Plus, come see a new exhibition from the Chipstone Foundation, The Tool at Hand, in which sixteen artists tackled the challenge of creating a work of art with just one tool.

Art Curatorial Exhibitions

Burniture—A performance by Hongtao Zhou

Burniture on fire. Photo courtesy of the artist

On Tuesday, November 22, 2011 a chair was born in the most unlikely of places, Sweet Water Organics.

Sweet Water Organics is an urban acquaponic farm located in the Bayview neighborhood of Milwaukee. If you haven’t already been, you should make it a point to visit. The space is amazing.

It’s a big open warehouse with rows of fish tanks. There are beds of lettuce and other vegetables growing above the water tanks, being fed by the tanks below. In Sweet Water’s sustainable system, the plants act as a water filter for the fish and the fish waste acts as natural fertilizer for the plants.

The Sweet Water Foundation uses a wide-open space in the building as an area for performances, artist collaborations, and educational programming. Their mission is to develop inter-generational and interdisciplinary educational programming for sustainability with a focus on the potential of urban agriculture and aquaculture in the 21st century setting.

Conversations between Jesse Blom of Sweet Water Foundation and Michael Carriere of the Milwaukee School of Engineering led to the idea of having artist Hongtao Zhou create a wax chair at the urban farm.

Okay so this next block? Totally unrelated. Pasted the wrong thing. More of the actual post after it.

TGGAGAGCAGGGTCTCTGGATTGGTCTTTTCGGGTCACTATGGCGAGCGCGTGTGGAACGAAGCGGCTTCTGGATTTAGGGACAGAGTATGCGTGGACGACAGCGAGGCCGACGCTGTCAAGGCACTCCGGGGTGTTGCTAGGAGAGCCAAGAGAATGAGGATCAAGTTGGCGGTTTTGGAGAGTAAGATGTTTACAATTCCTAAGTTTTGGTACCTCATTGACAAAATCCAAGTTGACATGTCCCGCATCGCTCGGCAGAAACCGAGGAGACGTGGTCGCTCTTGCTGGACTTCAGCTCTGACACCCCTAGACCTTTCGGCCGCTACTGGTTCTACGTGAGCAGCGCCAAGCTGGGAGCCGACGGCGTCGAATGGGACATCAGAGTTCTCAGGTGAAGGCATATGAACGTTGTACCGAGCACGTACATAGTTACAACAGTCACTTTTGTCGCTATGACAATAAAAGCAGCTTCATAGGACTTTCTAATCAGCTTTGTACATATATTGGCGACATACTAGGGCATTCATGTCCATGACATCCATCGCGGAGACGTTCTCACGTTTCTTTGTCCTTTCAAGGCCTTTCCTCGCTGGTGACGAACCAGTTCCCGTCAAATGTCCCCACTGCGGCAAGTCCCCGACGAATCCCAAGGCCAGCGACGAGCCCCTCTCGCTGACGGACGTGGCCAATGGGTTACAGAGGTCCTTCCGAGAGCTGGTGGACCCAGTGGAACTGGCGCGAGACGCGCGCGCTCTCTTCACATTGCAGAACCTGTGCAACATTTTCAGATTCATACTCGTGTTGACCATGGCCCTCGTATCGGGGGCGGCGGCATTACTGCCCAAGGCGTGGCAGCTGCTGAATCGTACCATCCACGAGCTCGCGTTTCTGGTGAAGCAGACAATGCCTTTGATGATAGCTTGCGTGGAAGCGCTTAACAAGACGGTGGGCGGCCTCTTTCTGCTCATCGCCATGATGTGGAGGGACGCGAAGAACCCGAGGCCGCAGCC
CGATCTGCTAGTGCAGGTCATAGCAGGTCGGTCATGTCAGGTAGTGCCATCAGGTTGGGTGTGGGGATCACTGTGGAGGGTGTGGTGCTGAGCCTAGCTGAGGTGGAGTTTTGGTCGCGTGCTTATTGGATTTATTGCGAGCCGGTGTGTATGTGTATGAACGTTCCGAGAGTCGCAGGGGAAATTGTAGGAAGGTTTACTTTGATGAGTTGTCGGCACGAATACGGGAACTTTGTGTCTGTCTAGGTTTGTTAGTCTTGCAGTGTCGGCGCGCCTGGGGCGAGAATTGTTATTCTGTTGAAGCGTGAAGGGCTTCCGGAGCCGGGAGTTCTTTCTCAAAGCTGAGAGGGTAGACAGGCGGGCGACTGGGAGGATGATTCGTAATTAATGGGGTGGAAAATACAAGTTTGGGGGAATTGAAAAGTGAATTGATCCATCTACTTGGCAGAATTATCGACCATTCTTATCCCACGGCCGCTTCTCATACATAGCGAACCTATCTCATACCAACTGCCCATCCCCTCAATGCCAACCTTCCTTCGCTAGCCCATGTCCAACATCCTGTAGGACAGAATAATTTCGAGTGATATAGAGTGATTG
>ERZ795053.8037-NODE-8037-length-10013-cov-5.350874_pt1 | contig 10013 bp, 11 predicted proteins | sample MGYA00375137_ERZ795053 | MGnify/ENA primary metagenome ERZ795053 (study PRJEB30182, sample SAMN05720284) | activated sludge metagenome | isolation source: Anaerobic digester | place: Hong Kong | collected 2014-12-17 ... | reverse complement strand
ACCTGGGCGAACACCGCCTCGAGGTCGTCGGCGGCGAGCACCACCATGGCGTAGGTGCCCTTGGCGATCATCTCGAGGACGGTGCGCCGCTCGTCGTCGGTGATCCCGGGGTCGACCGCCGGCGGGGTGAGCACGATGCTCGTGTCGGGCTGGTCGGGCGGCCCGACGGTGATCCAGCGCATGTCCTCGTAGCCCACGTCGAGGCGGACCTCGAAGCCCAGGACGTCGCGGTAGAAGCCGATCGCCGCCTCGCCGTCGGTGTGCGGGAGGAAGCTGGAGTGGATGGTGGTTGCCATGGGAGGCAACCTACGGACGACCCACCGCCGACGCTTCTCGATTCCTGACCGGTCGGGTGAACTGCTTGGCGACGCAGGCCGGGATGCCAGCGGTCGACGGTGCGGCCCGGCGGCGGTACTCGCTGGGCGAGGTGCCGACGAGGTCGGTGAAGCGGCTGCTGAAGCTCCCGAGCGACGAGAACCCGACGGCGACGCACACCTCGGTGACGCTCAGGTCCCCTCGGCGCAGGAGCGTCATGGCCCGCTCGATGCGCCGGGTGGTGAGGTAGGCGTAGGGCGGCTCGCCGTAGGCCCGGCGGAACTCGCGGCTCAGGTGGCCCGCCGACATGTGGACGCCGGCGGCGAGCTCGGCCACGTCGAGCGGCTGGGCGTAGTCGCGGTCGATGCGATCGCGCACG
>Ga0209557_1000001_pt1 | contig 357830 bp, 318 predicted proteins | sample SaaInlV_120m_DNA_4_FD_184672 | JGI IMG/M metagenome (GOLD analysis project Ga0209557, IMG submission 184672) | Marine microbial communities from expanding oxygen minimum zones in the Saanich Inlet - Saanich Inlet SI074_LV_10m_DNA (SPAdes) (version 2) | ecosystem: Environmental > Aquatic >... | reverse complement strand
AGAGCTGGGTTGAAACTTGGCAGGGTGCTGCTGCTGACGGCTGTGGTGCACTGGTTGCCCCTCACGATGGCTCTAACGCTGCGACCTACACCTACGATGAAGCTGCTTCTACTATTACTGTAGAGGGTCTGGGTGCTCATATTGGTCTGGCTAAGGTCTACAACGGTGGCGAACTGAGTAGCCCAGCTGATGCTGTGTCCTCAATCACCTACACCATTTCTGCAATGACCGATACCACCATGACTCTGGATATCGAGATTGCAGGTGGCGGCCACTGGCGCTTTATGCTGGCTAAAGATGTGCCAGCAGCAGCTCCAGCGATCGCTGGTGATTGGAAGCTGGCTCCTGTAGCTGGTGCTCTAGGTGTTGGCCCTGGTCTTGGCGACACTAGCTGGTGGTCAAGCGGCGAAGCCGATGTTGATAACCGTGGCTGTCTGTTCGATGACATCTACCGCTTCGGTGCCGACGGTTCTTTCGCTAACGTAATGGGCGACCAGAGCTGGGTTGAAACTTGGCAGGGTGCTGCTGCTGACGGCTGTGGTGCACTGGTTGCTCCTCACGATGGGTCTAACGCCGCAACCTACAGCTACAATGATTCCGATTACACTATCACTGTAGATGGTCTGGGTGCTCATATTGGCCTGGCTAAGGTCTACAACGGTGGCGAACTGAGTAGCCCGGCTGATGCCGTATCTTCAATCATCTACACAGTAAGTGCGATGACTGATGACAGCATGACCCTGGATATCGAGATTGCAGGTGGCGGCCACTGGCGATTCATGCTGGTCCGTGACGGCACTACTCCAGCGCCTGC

Art Curatorial

From the Chipstone Collection—Staffordshire Teapots

Teapot, 1760/1780 Staffordshire, England  Earthenware (creamware) Photo by Gavin Ashworth
English (Staffordshire), Teapot, 1760/1780. Earthenware (creamware). Chipstone Foundation, 1963.21. Photo by Gavin Ashworth.

Chances are that you own a teapot. What does your teapot look like?

It’s probably globular in form and might have some decoration applied to it. The Museum has on view a variety of teapots, including two that I find very curious. Both teapots are found in the Loca Miraculi “Cabinet of Curiosities” installation in the Museum’s lower level. One teapot is in the shape of a pineapple, the other is in the shape of a cauliflower.

Both teapots are made from creamware, a white-ish variety of earthenware clay made famous by Josiah Wedgewood in the 18th century. At a time when the whiteness of porcelain was extremely valued by the public, finding a way to make the cheaper earthenware clay white was a big accomplishment. It thus accounts for creamware’s popularity.

Art Curatorial

Studio Visit with artist Christy Matson

One of the seemingly mysterious practices associated with curating an exhibition is selecting artists and artworks. Once you have an idea for an exhibition, how do you know who and what to include? How do you know what artists are creating?